Which Taxes Don’t Amish Pay?

In most cases, the Amish don’t pay taxes due to religious exemptions, especially insurance, which goes against their religion. The other factor is that they don’t use the services or products that get taxed for the upkeep of things.

Do the Amish Have Social Security Numbers?

Amish opt-out of social security once they’re baptized into the Amish church. There are a few exceptions where the Amish still need to pay social security.

●     When working for a non-Amish employer

●     When hiring non-Amish employees

●     Before they have been baptized in the Amish church

It’s important to note that the Amish do not collect unemployment, social security, or welfare benefits as it goes directly against their faith of using any sort of insurance, which is what social security is, insurance for your future.

One of the bigger reasons for this is that Amish children and communities look after everybody, regardless of their age. So as people get older and require additional help or can’t work as hard anymore, they will still be taken care of.

In some situations, older people can be sent to assisted living facilities because their needs become more than what the community can offer them.

Worker's Compensation

In some states, the Amish don’t need to pay worker’s compensation, which is the tax or insurance if your employee is injured on the job.

This goes back to the belief that the Amish have that insurance which should not be used, and if anybody is injured, the family or communities will assist as needed through the community pool of funds.

If the state allows it, Amish employers will opt out of this. However, the issue arises if the employers hire non-Amish workers; in that situation, they would need to pay worker's compensation.

Consumption Tax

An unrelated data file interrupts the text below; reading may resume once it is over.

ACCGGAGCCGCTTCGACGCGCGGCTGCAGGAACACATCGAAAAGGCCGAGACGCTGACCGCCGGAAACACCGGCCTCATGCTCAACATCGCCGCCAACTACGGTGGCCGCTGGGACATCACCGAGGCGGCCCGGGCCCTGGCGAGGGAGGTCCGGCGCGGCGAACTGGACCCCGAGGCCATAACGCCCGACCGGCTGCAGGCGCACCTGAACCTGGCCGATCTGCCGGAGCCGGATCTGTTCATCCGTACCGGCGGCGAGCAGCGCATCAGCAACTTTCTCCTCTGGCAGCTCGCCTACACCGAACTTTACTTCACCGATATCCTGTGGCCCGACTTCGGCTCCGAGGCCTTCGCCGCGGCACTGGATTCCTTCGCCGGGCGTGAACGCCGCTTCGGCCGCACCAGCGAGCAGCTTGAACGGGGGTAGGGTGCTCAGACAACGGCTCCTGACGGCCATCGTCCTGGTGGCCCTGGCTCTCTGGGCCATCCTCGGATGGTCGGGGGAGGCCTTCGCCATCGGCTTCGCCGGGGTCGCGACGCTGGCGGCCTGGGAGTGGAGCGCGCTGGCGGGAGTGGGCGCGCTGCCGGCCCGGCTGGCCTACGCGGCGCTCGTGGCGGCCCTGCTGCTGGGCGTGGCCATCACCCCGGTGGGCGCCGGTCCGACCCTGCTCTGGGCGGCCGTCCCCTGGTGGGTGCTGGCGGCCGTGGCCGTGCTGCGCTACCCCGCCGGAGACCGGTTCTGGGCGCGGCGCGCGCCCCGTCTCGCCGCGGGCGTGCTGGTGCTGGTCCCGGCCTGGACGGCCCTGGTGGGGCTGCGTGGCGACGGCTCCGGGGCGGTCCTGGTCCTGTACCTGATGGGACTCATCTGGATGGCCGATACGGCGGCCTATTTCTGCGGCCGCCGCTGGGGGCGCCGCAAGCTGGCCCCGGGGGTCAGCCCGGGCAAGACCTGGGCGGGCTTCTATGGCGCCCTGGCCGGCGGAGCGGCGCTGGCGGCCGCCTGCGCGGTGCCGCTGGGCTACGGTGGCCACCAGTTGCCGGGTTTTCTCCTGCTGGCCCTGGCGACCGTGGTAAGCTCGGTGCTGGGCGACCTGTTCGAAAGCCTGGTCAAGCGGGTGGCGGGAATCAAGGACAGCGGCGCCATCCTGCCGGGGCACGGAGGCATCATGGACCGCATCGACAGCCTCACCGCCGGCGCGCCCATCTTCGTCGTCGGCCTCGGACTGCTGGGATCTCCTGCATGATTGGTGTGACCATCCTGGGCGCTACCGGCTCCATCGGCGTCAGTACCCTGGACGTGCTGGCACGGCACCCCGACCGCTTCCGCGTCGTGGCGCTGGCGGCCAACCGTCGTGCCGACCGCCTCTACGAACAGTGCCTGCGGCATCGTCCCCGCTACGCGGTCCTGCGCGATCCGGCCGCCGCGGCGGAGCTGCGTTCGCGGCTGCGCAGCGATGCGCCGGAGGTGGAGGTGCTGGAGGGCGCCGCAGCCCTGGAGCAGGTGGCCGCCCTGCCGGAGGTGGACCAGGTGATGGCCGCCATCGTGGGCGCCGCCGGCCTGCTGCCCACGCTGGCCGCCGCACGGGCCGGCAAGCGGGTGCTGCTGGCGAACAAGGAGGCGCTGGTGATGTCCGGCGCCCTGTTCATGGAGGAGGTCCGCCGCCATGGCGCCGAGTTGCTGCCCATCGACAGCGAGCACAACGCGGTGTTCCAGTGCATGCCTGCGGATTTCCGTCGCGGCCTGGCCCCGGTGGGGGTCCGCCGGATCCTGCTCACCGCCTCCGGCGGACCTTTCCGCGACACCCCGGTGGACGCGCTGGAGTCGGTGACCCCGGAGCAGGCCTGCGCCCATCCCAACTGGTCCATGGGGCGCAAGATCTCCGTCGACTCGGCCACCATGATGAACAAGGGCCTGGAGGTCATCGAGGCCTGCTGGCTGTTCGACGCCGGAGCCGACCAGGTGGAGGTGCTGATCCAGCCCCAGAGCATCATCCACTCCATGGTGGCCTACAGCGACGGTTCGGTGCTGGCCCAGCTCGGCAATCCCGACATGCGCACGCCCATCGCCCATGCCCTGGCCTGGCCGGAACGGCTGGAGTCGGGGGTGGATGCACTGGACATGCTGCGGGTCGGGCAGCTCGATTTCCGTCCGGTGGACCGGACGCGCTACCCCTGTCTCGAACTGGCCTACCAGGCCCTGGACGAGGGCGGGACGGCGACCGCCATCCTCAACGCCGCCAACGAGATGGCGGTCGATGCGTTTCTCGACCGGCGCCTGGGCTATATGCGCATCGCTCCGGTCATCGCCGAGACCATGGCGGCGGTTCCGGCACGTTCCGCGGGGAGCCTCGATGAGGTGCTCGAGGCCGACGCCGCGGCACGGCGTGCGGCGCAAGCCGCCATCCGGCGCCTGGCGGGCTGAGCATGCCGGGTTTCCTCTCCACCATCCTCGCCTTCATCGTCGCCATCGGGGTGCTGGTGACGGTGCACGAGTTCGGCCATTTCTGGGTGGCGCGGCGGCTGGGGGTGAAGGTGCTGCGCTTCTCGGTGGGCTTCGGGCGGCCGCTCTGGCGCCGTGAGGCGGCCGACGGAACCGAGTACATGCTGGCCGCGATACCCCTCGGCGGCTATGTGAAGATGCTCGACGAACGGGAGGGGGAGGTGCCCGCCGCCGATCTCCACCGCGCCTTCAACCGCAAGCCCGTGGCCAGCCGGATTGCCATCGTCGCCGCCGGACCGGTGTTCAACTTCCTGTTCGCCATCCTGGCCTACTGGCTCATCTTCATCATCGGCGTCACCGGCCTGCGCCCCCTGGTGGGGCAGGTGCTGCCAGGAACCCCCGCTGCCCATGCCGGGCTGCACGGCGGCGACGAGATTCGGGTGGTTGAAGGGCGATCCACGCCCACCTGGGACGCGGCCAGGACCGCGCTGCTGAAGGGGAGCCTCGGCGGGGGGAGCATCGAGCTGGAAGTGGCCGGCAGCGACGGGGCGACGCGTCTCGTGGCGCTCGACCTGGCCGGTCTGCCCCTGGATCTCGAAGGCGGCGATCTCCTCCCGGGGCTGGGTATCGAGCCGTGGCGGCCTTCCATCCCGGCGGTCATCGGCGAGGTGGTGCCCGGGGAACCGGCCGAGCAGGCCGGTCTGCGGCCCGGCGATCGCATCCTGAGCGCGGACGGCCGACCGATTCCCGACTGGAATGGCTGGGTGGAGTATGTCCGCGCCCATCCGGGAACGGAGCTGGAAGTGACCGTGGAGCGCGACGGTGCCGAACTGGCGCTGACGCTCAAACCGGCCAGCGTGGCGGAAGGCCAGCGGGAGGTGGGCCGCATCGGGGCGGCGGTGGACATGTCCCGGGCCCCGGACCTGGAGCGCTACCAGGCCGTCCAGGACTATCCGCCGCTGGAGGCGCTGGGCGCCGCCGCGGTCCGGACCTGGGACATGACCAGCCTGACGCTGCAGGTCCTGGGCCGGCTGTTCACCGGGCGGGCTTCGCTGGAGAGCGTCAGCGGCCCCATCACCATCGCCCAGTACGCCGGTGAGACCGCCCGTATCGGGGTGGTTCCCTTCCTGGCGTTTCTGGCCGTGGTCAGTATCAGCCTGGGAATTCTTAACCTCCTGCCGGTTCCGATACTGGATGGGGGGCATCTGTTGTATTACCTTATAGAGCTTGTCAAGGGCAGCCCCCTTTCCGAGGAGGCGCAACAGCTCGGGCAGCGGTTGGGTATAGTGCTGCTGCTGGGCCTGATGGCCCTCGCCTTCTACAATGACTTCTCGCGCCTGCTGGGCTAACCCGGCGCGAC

Consumption tax is just taxes you pay by using services or products that have specific taxes on that help pay for things in the overall community.

An example of this is the state and federal tax on gas for your car; because the Amish don’t use cars, they don’t buy gas, so they don’t pay the tax. A gas tax is used for road infrastructure projects, and one problem is that the Amish use the roads while not paying the taxes. 

Amish buggies are quite hard on the roads, and people often complain that they rip the streets up a lot more than a car would and believe it’s unfair they are not paying towards the upkeep of roads or new roads.

In states like Ohio, every Amish buggy must be registered. Then a portion of this registration is taken and put towards the upkeep of roads. However, this isn’t the case for every state.

Final Thoughts

The Amish pay almost the same taxes as everybody else, and in situations that they don’t, they aren’t getting the benefits from other people paying those taxes.

The only exception would be the gas tax towards roads, but that’s up to the government to implement a tax for non-gas vehicles that use roads; as can be seen in Ohio, the Amish will pay the taxes as they must.